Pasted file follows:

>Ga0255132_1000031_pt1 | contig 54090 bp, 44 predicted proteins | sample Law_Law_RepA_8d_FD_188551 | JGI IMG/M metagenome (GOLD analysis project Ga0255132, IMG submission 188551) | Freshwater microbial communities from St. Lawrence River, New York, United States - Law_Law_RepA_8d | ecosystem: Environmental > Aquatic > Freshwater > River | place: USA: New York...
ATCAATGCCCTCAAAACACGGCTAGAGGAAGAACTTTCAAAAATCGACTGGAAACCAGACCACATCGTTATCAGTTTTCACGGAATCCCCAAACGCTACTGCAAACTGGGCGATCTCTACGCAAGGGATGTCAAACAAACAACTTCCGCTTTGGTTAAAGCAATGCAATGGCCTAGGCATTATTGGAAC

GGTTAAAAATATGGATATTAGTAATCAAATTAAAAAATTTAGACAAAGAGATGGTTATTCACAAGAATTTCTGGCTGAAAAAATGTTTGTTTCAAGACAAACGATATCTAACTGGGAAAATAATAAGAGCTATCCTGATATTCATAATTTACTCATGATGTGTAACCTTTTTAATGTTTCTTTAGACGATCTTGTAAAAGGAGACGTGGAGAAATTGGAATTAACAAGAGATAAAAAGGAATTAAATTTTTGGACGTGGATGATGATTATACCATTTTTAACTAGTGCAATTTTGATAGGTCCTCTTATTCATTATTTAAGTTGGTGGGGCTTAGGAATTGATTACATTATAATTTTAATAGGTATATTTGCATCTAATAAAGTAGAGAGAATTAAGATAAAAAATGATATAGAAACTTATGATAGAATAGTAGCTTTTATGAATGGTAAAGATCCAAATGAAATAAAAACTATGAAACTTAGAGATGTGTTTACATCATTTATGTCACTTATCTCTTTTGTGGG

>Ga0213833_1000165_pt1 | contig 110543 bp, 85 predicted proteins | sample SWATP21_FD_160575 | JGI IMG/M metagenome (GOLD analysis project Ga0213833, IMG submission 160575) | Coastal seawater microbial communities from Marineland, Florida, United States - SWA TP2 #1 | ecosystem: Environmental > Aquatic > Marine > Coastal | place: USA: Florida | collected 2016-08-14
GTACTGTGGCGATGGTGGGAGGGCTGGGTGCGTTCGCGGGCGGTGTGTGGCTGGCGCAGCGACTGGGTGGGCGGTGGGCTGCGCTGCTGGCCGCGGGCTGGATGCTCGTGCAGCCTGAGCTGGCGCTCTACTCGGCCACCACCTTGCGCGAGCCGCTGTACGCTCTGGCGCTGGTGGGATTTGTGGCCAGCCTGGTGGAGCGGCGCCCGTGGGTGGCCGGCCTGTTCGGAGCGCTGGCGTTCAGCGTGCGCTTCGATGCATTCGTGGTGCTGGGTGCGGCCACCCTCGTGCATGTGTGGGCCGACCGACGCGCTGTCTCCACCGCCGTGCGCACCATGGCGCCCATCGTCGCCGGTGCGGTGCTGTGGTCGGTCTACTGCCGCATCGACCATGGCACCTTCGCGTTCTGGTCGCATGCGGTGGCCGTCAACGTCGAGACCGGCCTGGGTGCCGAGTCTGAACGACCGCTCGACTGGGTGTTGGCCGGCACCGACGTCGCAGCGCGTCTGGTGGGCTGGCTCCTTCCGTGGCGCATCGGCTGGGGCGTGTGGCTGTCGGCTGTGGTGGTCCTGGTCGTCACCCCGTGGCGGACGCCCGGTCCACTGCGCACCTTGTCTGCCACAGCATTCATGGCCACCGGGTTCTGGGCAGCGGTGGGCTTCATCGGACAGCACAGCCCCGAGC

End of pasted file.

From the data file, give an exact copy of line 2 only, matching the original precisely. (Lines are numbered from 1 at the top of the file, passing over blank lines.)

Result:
ATCAATGCCCTCAAAACACGGCTAGAGGAAGAACTTTCAAAAATCGACTGGAAACCAGACCACATCGTTATCAGTTTTCACGGAATCCCCAAACGCTACTGCAAACTGGGCGATCTCTACGCAAGGGATGTCAAACAAACAACTTCCGCTTTGGTTAAAGCAATGCAATGGCCTAGGCATTATTGGAAC